Connected by a group project in an online class, four classmates in the master’s in adult and community education program became the best of friends after graduating in-person on campus at commencement. Joining the graduation reunion was Dr. Ruby Cain, assistant professor, director/advisor for the adult and community education program, and professor of the students’ Psychology of Adult Adjustment class.
Cain says it was the first time she knew of four students from four different states–DeWanna Hamlin from North Carolina, Michelle Carde from New York, Lamaiya Lancaster from Illinois, and Dan Ward from Indiana—establishing such strong and lasting rapport.
“It’s difficult to define, but this group was special due to our unique personalities and backgrounds,” says Hamlin. “We were willing to learn from each other; we had a Caucasian male and three females—one Latina, and two African-Americans with diverse multicultural backgrounds—one from the South (me) and another who had traveled extensively.”
Q: Dr. Cain, how did you see their relationship benefiting them in this class, and, students, what were the benefits for you?
Dr. Cain: They developed a model of effective team development, which provided maximum efficacy and productivity in collaborative learning and group assignment completion. They developed a model that worked for them and provided them with skills that could be used in future courses.
Michelle Carde: I’ve taken online courses several times prior to taking classes at Ball State but nothing provided this magnitude of classroom interaction. It was comforting to know I had a team I could reach out to to discuss my own learning development, ask questions, and grow from everyone’s unique experiences.
DeWanna Hamlin: This group, for me, was the most rewarding group experience of my graduate program. There was an undefinable synergy between us: we developed trust, positive regard for each other, respect for the individual perspectives, and we each held an optimism for the group and championed our individual lived experiences.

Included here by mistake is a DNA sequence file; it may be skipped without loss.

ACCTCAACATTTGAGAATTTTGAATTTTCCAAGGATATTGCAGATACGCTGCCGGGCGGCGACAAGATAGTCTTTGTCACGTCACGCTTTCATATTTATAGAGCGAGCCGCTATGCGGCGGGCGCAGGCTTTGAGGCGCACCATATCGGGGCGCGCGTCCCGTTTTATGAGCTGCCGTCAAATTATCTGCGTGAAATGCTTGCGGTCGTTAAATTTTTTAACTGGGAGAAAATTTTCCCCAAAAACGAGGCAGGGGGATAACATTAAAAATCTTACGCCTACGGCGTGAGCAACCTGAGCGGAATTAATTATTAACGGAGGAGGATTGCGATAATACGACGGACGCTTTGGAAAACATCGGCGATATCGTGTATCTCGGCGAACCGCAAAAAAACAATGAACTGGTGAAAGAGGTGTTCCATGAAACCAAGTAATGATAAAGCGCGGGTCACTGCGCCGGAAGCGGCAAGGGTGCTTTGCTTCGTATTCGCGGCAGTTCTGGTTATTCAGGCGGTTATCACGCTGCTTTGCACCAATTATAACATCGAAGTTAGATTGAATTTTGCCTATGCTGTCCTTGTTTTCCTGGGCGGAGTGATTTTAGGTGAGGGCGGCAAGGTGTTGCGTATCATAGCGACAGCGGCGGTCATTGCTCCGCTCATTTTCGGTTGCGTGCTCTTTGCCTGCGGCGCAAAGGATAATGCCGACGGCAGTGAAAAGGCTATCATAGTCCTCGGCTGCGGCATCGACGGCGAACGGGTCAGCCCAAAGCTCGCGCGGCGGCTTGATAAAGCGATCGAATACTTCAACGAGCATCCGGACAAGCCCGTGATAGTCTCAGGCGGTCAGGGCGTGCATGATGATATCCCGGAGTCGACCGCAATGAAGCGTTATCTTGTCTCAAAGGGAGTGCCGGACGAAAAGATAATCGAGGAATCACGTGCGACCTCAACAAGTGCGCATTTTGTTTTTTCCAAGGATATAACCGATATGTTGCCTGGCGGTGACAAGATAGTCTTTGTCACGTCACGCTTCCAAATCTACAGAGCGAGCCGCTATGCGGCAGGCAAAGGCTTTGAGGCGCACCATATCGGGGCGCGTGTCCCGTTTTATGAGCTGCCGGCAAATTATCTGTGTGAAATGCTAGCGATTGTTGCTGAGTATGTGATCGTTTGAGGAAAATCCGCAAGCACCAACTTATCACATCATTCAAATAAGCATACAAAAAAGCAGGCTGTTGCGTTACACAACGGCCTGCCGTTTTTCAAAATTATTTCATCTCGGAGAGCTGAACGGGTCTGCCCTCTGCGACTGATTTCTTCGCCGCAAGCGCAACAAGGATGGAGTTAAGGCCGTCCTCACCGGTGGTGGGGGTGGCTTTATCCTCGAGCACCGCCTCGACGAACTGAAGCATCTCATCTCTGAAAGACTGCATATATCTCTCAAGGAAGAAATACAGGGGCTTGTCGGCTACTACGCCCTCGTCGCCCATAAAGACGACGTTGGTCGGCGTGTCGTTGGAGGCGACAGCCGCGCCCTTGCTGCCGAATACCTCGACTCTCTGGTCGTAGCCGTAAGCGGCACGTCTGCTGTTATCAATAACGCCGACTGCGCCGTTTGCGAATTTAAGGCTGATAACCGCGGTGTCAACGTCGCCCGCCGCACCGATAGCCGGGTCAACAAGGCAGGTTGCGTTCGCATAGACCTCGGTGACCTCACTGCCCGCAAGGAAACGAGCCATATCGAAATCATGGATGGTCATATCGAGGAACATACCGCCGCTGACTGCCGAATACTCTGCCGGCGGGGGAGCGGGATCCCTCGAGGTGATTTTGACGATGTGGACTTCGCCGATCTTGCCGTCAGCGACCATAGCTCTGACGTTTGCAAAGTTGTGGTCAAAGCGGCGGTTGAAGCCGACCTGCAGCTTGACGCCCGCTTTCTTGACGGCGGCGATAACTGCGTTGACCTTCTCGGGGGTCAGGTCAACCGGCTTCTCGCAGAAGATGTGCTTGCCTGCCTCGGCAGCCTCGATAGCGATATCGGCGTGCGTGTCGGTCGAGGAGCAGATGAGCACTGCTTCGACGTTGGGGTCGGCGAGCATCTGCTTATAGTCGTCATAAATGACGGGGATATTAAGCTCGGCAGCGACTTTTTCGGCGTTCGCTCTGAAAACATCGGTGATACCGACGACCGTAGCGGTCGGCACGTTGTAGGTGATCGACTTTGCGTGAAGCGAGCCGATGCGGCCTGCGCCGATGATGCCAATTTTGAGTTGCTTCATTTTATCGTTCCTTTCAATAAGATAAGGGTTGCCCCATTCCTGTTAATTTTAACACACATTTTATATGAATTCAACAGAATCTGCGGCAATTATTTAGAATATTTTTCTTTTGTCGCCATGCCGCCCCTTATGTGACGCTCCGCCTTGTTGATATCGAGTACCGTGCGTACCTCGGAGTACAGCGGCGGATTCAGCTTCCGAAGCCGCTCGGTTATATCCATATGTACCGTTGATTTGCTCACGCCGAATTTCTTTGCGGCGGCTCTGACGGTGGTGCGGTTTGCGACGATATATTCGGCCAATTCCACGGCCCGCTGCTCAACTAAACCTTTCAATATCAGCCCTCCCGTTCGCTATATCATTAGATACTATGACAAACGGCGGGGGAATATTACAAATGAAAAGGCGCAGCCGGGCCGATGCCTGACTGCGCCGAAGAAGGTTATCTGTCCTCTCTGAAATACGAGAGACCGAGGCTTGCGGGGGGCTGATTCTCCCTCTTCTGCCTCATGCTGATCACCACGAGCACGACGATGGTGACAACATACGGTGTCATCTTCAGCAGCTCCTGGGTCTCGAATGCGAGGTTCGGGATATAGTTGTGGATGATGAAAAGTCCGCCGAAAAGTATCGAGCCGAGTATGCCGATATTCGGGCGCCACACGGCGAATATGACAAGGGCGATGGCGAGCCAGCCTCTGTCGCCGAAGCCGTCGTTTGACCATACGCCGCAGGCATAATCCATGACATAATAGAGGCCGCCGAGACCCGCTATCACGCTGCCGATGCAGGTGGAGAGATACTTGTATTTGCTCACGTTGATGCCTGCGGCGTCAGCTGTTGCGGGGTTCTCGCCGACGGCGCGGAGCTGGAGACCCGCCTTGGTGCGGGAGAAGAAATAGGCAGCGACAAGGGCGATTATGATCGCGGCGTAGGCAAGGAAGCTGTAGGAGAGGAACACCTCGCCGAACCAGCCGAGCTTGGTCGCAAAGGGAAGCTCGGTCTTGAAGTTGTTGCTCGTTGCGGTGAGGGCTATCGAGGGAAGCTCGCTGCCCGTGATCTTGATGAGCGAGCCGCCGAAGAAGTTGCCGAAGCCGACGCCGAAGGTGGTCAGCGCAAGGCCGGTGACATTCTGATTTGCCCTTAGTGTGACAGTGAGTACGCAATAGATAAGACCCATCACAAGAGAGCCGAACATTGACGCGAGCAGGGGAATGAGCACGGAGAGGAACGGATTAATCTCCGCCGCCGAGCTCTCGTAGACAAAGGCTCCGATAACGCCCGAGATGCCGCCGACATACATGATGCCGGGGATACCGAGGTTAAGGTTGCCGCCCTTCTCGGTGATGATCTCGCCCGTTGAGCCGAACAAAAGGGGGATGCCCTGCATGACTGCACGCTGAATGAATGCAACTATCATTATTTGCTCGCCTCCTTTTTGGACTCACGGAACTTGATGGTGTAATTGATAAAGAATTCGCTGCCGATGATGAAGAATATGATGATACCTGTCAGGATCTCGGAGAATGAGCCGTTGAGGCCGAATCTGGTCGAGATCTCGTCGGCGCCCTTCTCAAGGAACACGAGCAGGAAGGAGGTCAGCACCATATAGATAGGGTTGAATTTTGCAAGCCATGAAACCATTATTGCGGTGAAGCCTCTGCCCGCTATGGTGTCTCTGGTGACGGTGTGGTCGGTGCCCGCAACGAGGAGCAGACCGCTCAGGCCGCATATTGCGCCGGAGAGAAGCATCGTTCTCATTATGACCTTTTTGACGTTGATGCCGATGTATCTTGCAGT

Dan Ward: On numerous occasions we met through online chat and email to discuss aspects of projects that were unclear to some of us, or simply to bounce an idea off each other. In several instances, we shared the same idea and would have never followed through without knowing the others were thinking the same thing! The communication we developed as a group led to completed projects that were very cohesive and were truly a group effort.
Lamaiya Lancaster: My three group members and I worked well to create a community of learning within the course. This included weekly online chats, which were incredibly helpful when dealing with upcoming assignments. However, continuing these weekly, regardless of upcoming deadlines, was an integral part of us connecting as individuals and as group members.
Q: Dr. Cain, what did you mean when you said the groups “begin by establishing rules of engagement and group norms”? How did this work out at the student level?
Dr. Cain: All small groups are required to establish rules of engagement and group norms. In week 1, they must spend time getting to know each other; determine how to move beyond just managing conflict to transforming conflict and achieving high level of productivity and performance; and develop group norms.
DeWanna Hamlin: We were organized and, of course, everything was time sensitive, but we were also flexible and open. The key goal, most importantly, is to assign tasks and get the work completed. Without relationship and rapport, there can be nightmares to that path. I have very high expectations of the group experience because of this experience.
Q: How often do you see relationships like this in your online classes, Dr. Cain? Students, how important was this to you and to your future?